Publication Date



Open access

Degree Type


Degree Name

Master of Science (MS)


Psychology (Arts and Sciences)

Date of Defense


First Committee Member

Marygrace Yale Kaiser

Second Committee Member

Daniel Messinger

Third Committee Member

Shannon K. de l'Etoile


Children with Autism Spectrum Disorders (ASDs) are impaired in visually disengaging attention in both social and non-social contexts, impairments that may, in subtler form, also affect the infant siblings of children with an ASD (ASD-sibs). I investigated patterns of visual attention (gazing) in six-month-old ASD-sibs (n = 17) and the siblings of typically developing children (COMP-sibs; n =17) during the Face-to-Face/Still-Face Protocol (FFSF). Also, I examined joint attention through the Early Social Communication Scales (ESCS) when ASD-sibs and COMP-sibs were eight months of age. The relationship between gazing and later joint attention was examined. Throughout the FFSF protocol, ASD-sibs shifted their gaze to and from their parents' faces less frequently than did COMP-sibs. The mean durations of ASD-sibs? gazes away from their parents' faces were longer than those of COMP-sibs. ASD-sibs and COMP-sibs did not differ in the mean durations of gazes at their parents' faces. Also, infants? shifts in gaze were positively correlated with initiating joint attention behaviors at eight months of age. In sum, ASD-sibs showed no deficits in visual interest to their parents? faces, but greater interest than COMP-sibs in non-face stimuli. Such differences may play an important role in the development of joint attention.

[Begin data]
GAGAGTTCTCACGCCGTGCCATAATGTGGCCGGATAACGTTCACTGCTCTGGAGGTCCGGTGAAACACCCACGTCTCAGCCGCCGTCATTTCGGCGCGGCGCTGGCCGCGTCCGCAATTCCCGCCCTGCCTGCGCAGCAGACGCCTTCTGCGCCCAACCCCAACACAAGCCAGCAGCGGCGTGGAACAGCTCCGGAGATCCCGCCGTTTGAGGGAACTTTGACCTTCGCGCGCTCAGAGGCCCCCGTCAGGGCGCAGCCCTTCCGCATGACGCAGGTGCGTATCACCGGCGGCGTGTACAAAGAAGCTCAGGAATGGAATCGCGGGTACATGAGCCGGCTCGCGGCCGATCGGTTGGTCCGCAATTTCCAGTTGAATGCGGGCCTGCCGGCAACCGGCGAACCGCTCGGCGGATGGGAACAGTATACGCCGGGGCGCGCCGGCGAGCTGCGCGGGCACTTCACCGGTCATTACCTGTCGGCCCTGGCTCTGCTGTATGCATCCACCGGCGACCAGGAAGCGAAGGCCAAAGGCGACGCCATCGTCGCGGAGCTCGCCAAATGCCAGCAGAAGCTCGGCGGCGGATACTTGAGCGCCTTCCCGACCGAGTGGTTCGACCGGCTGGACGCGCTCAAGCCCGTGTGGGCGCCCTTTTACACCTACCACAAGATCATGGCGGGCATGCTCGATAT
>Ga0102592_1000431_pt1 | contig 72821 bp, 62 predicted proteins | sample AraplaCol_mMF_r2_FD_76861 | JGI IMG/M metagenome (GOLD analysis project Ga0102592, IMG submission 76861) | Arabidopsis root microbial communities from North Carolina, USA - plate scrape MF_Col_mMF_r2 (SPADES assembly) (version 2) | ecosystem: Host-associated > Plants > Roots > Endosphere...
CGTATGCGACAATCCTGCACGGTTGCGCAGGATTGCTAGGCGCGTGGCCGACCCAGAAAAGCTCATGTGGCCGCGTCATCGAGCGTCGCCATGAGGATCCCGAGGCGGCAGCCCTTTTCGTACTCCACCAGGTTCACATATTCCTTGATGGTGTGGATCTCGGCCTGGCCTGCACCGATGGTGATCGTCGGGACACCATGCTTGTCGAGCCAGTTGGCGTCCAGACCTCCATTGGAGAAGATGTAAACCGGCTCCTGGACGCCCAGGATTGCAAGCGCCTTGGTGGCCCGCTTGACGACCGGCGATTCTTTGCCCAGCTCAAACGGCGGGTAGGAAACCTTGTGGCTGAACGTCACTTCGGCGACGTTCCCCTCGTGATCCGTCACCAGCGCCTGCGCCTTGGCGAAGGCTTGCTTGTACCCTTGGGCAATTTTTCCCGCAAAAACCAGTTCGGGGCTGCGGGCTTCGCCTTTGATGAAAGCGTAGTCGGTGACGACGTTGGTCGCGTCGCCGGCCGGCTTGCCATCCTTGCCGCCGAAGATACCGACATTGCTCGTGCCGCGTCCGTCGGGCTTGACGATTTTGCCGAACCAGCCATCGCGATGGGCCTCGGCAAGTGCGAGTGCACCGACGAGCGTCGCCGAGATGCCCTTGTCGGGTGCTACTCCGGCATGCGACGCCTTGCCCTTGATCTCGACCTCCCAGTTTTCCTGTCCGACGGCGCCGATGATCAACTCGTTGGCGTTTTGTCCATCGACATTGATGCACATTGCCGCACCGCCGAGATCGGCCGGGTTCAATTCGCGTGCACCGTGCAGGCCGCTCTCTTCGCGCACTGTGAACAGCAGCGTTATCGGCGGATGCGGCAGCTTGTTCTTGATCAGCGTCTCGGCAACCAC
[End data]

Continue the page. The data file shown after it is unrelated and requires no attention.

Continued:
Autism; Attention; At-risk Sibs